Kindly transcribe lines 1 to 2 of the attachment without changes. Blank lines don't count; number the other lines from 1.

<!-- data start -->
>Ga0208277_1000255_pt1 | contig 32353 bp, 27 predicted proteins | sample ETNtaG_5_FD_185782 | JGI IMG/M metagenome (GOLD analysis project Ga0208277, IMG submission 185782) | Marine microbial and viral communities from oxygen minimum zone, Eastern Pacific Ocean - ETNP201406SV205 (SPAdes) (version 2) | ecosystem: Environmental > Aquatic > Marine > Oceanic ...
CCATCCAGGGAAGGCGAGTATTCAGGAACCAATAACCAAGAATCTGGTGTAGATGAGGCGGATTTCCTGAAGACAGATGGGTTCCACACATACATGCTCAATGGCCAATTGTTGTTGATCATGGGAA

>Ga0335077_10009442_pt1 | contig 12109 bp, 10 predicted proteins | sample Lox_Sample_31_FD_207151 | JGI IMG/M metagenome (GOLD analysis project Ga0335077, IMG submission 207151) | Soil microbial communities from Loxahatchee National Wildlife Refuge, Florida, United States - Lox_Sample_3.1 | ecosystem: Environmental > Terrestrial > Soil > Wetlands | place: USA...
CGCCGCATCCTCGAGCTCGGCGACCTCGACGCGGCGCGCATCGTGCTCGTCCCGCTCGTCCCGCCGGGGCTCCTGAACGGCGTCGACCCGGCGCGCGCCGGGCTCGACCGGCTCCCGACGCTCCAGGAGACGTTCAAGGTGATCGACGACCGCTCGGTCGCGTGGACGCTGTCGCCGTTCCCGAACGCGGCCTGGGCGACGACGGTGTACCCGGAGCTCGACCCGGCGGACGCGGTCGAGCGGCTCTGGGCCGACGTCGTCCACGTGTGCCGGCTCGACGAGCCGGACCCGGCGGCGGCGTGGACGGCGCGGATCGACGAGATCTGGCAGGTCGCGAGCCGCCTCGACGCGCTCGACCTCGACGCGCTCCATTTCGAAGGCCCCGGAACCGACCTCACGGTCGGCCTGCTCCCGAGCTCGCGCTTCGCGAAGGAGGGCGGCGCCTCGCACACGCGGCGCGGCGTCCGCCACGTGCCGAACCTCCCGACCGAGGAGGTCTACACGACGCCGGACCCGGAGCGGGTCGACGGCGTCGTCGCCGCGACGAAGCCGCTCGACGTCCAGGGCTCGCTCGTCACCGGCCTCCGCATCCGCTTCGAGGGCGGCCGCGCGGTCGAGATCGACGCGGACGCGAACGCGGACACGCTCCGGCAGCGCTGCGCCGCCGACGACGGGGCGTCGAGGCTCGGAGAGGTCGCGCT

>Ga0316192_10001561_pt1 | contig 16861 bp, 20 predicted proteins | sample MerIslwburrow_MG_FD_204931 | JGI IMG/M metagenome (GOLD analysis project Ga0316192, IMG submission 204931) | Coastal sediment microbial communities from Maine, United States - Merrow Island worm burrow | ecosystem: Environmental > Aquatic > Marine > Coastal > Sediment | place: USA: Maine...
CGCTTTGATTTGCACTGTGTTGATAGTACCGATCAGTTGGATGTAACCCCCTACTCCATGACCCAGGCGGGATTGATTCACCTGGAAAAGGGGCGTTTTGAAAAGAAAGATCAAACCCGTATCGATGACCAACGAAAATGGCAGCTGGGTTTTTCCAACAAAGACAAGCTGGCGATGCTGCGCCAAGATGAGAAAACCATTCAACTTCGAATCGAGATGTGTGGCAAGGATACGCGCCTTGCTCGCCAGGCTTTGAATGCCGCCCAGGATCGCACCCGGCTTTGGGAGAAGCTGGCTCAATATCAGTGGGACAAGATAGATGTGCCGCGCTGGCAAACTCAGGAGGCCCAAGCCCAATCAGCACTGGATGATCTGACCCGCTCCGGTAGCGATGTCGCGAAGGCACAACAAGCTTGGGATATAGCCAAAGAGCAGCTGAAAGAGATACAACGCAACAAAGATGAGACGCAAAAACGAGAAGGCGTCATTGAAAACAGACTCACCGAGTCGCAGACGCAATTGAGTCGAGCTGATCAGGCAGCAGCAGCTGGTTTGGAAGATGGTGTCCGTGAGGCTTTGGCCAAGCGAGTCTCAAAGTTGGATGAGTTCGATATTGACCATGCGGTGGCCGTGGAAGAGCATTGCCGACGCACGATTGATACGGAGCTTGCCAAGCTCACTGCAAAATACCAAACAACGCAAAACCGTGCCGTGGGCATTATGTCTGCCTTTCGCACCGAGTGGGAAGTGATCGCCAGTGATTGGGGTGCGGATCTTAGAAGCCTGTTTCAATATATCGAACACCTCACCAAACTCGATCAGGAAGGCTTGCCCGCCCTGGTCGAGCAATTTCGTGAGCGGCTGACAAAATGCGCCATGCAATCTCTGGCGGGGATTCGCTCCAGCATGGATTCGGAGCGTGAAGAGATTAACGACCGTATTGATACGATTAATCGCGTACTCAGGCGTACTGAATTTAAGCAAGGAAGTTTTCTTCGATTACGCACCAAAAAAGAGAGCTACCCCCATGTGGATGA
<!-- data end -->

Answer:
>Ga0208277_1000255_pt1 | contig 32353 bp, 27 predicted proteins | sample ETNtaG_5_FD_185782 | JGI IMG/M metagenome (GOLD analysis project Ga0208277, IMG submission 185782) | Marine microbial and viral communities from oxygen minimum zone, Eastern Pacific Ocean - ETNP201406SV205 (SPAdes) (version 2) | ecosystem: Environmental > Aquatic > Marine > Oceanic ...
CCATCCAGGGAAGGCGAGTATTCAGGAACCAATAACCAAGAATCTGGTGTAGATGAGGCGGATTTCCTGAAGACAGATGGGTTCCACACATACATGCTCAATGGCCAATTGTTGTTGATCATGGGAA